If good things really do come in threes then it’s clear how leading dermatologist Amanda Oakley would like to complete her career trifecta, after recently becoming a Companion of the New Zealand Order of Merit and an Honorary Fellow of the College.
With some of the world’s highest levels of skin cancer and one of the lowest dermatologist to patient ratios, New Zealand must get serious about tackling an epidemic that is likely to get worse before it gets better, she says.
“We need more dermatologists, a better understanding of skin among our GPs and to further harness technology to improve how we diagnose skin conditions and cancers.”
Dr Oakley is active on all these fronts, particularly through the dermoscopy workshops she runs for primary care providers nationwide, suspected skin cancer teledermatology eReferrals in the Waikato region and the DermNet NZ website that she created in 1995 and has managed ever since.
Today the site is regarded as the world’s most popular online resource for skin health, with about 2,500 pages of dermatological information accessed by doctors, patients and their families, students, librarians, pharmacists, pharmacologists and drug companies.
Now in her 40th year of living in New Zealand – after graduating in the UK and travelling to Waikato for what was intended to be a 12-month working holiday – the University of Auckland adjunct associate professor adds: “Technology can’t solve all our problems, but it certainly has a role to play.
“If you live in certain parts of New Zealand you might have to drive several hours and fork out several hundred dollars for the privilege of seeing a dermatologist. Technology can help make some of these trips unnecessary, for example by immediately identifying benign cancers.
“A PhD student I was helping in early 2017 had a vision of people walking into a booth in a shopping mall, having a picture taken of their skin lesion and then being told by the machine whether they need to see a doctor, or if it’s nothing to worry about.
“We’re not quite there yet but I think we’re getting closer.”
As Dr Oakley moves closer to retirement, she is showing no signs of slowing down. She is as passionate as ever about dermatology and a strong advocate of its importance in health training.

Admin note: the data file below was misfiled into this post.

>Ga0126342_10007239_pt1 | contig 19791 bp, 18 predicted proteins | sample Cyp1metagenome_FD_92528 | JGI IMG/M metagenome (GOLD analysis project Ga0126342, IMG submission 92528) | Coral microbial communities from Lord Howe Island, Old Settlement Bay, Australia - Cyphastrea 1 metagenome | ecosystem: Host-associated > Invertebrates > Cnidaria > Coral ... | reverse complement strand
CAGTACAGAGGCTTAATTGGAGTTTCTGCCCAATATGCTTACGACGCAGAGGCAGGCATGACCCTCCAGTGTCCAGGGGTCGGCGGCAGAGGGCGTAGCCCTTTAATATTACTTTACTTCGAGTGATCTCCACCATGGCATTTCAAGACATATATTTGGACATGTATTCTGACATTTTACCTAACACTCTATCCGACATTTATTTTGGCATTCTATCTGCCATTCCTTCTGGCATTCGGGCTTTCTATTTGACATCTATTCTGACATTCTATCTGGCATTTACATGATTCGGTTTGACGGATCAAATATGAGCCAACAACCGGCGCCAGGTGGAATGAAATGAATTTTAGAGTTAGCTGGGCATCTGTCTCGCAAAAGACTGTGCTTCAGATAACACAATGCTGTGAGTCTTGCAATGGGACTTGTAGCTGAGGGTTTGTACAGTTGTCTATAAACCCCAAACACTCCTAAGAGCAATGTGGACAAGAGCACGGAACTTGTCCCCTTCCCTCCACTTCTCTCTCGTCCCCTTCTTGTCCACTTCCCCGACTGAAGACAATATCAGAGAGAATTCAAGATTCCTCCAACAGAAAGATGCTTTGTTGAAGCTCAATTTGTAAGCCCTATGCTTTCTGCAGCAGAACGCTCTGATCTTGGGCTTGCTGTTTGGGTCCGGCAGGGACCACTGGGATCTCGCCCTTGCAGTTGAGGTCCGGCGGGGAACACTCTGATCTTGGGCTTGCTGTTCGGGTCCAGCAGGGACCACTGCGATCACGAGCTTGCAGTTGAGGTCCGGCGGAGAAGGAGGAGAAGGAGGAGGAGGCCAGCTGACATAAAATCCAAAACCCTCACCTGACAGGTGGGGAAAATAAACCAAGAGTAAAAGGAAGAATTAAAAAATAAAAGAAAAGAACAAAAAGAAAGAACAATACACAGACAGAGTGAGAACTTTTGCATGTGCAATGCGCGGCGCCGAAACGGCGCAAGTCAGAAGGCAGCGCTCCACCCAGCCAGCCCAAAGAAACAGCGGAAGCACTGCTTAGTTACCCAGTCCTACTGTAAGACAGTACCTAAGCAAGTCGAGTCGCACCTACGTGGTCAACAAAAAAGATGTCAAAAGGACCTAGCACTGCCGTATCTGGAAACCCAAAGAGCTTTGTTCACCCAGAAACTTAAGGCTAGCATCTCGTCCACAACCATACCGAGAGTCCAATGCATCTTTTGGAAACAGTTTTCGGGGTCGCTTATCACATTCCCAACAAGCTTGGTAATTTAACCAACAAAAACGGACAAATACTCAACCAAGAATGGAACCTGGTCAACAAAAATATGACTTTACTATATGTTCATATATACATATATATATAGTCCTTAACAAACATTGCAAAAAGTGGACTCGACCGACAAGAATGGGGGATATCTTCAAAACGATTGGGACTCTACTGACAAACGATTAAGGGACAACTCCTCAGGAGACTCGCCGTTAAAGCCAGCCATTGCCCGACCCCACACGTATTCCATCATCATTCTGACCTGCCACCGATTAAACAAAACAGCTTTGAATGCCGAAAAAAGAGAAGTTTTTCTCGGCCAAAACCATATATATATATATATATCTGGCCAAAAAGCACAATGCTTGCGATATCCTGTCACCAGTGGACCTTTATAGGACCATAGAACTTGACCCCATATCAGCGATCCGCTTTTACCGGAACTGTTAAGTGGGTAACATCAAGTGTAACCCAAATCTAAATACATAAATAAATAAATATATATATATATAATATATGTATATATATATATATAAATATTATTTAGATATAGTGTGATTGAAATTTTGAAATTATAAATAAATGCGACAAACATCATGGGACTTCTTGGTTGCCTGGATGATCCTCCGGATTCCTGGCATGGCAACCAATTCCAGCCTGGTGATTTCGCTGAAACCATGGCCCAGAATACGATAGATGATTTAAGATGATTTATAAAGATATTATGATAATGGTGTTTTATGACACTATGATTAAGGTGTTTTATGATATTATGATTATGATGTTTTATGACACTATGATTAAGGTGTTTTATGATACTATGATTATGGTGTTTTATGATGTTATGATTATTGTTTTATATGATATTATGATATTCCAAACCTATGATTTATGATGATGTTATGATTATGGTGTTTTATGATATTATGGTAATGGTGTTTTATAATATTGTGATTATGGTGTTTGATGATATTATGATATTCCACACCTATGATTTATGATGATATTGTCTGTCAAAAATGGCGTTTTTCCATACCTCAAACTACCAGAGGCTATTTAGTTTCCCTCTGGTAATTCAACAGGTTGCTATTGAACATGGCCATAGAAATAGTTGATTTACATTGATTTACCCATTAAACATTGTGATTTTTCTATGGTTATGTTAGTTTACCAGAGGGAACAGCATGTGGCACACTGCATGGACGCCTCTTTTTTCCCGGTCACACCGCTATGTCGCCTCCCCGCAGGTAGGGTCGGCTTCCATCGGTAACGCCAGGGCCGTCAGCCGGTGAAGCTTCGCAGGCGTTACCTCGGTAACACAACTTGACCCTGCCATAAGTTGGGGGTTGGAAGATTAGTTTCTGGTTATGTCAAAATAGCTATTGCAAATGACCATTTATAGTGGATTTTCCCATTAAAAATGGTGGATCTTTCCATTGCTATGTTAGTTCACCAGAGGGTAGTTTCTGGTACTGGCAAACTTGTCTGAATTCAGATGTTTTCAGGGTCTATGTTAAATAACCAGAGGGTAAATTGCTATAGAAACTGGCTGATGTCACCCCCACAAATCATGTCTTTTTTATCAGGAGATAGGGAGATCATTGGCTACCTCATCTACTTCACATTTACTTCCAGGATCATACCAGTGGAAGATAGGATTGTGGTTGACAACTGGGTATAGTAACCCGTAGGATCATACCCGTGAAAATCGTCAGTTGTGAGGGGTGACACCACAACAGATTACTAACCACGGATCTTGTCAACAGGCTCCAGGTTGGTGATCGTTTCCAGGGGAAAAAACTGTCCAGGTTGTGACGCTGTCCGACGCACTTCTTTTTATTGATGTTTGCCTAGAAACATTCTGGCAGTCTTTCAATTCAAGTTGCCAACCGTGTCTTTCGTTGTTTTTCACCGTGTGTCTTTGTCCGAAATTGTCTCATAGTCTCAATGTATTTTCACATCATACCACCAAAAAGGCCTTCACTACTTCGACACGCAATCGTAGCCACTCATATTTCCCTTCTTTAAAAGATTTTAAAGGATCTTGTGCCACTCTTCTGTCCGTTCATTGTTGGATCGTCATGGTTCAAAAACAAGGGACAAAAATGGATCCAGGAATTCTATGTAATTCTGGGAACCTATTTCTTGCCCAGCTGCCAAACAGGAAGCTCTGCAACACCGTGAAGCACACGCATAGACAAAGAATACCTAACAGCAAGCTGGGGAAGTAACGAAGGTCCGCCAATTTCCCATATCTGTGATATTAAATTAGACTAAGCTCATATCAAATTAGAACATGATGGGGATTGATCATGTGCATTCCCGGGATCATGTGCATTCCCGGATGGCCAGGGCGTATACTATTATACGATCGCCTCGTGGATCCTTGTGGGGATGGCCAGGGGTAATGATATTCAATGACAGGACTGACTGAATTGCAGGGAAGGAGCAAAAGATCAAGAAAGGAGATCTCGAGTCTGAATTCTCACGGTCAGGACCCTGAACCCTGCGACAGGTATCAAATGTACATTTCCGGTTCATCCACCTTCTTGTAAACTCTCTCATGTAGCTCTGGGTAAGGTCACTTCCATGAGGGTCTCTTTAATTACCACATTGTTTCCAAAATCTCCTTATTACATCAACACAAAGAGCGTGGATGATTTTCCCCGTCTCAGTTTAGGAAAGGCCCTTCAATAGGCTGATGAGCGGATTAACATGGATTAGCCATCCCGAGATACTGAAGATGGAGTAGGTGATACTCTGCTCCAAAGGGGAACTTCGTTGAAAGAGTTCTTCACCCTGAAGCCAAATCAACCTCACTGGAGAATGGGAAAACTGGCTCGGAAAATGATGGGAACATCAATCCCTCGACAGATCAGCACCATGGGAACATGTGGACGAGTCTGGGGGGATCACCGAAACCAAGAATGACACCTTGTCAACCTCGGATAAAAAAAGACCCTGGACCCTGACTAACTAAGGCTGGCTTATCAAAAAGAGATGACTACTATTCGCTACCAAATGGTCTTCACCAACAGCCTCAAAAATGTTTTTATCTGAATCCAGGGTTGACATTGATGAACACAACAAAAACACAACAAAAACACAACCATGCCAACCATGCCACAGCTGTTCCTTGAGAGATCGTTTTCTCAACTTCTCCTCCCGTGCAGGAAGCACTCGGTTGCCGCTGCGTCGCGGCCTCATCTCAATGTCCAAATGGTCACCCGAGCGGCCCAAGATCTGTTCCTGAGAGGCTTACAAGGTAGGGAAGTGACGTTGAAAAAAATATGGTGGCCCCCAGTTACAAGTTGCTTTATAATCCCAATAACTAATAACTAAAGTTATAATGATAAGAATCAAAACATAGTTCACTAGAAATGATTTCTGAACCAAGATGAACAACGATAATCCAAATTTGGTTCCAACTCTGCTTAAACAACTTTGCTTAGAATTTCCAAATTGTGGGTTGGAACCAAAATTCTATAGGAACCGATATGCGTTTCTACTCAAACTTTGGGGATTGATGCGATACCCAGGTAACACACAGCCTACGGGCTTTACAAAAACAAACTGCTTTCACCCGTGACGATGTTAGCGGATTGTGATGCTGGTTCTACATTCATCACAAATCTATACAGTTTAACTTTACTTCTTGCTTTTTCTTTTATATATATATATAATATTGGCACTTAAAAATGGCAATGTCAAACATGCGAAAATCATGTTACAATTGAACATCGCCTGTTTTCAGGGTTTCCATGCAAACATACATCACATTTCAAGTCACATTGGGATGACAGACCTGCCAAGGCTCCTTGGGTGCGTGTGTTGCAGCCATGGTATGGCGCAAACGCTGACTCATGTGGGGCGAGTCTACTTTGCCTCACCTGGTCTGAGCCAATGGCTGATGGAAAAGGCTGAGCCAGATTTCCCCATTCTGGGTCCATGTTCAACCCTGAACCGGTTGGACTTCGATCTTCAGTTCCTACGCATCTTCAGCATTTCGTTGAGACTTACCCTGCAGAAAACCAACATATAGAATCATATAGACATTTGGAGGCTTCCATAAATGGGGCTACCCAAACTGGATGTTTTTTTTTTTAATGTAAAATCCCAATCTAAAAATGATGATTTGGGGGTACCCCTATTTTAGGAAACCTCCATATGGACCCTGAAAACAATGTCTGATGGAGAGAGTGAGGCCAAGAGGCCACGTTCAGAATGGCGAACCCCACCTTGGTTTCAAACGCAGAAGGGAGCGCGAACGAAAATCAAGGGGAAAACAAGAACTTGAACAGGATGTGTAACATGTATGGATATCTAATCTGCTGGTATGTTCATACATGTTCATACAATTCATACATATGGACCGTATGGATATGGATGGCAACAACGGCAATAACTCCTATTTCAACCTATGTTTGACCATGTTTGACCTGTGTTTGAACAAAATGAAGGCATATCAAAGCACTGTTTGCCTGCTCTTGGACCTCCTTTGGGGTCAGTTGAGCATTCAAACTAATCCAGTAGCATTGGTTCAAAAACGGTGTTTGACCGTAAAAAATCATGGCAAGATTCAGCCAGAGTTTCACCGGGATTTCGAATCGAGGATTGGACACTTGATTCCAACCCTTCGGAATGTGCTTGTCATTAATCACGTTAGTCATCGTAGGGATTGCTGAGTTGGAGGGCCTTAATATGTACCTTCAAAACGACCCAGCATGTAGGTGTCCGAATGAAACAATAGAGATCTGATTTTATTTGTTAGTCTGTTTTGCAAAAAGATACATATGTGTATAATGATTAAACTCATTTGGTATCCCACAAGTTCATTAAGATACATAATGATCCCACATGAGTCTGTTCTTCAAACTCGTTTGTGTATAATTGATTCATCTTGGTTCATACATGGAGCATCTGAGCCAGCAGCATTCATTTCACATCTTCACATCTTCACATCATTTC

She says: “Medical students are routinely taught to use stethoscopes, ophthalmoscopes and otoscopes but we should also be teaching them more about skin and how to use a dermatoscope.
“Our biggest problem is there are very few dermatologists in New Zealand. There are only a few in the public sector and an increasing number of people with skin diseases will never get to see one.
“Right now dermatology is only covered in the fourth year of medical school, in a couple of two-hour tutorials. The students also attend a dermatology clinic - where they might see lots of good examples, or they might see very little.
“We don’t have enough people with the right knowledge - it feels a little like the blind leading the blind.”
Dr Oakley’s beliefs are echoed in a Dermatology Workforce Service Forecast released in late 2014 by Health Workforce New Zealand.
The report states: ‘It is clear that public dermatology in New Zealand is very under-resourced not only in terms of the workforce, but also in the range of services and treatment options available.
“The service needs to expand to address current unmet need, long waiting lists and predicted increased demand.
“Improving GPs’ competency and knowledge of dermatological conditions and treatments should result in reduced referrals. In addition, it will improve the quality of consultations and advice given to patients.
“Today we only have five dermatology trainee positions in the whole of NZ,” adds Dr Oakley.
“How do we attract people into dermatology when they have not really been exposed to it during their training? They quickly forget the short dermatology sessions they received in medical school.
“Funding more positions is not a priority in this country. But people are living longer and having more skin diseases. They are also getting larger, with more cases of diabetes - which is also a contributor to skin conditions.”
Those attending the College's annual conference in Auckland will be able to meet Dr Oakley, who is looking forward to accepting her Honorary Fellowship on Saturday 28 July.
“It is an enormous honour to receive an Honorary Fellowship from the College,” she says. “It’s very meaningful for me because I have devoted a lot of my career to supporting primary care in all aspects of dermatology.”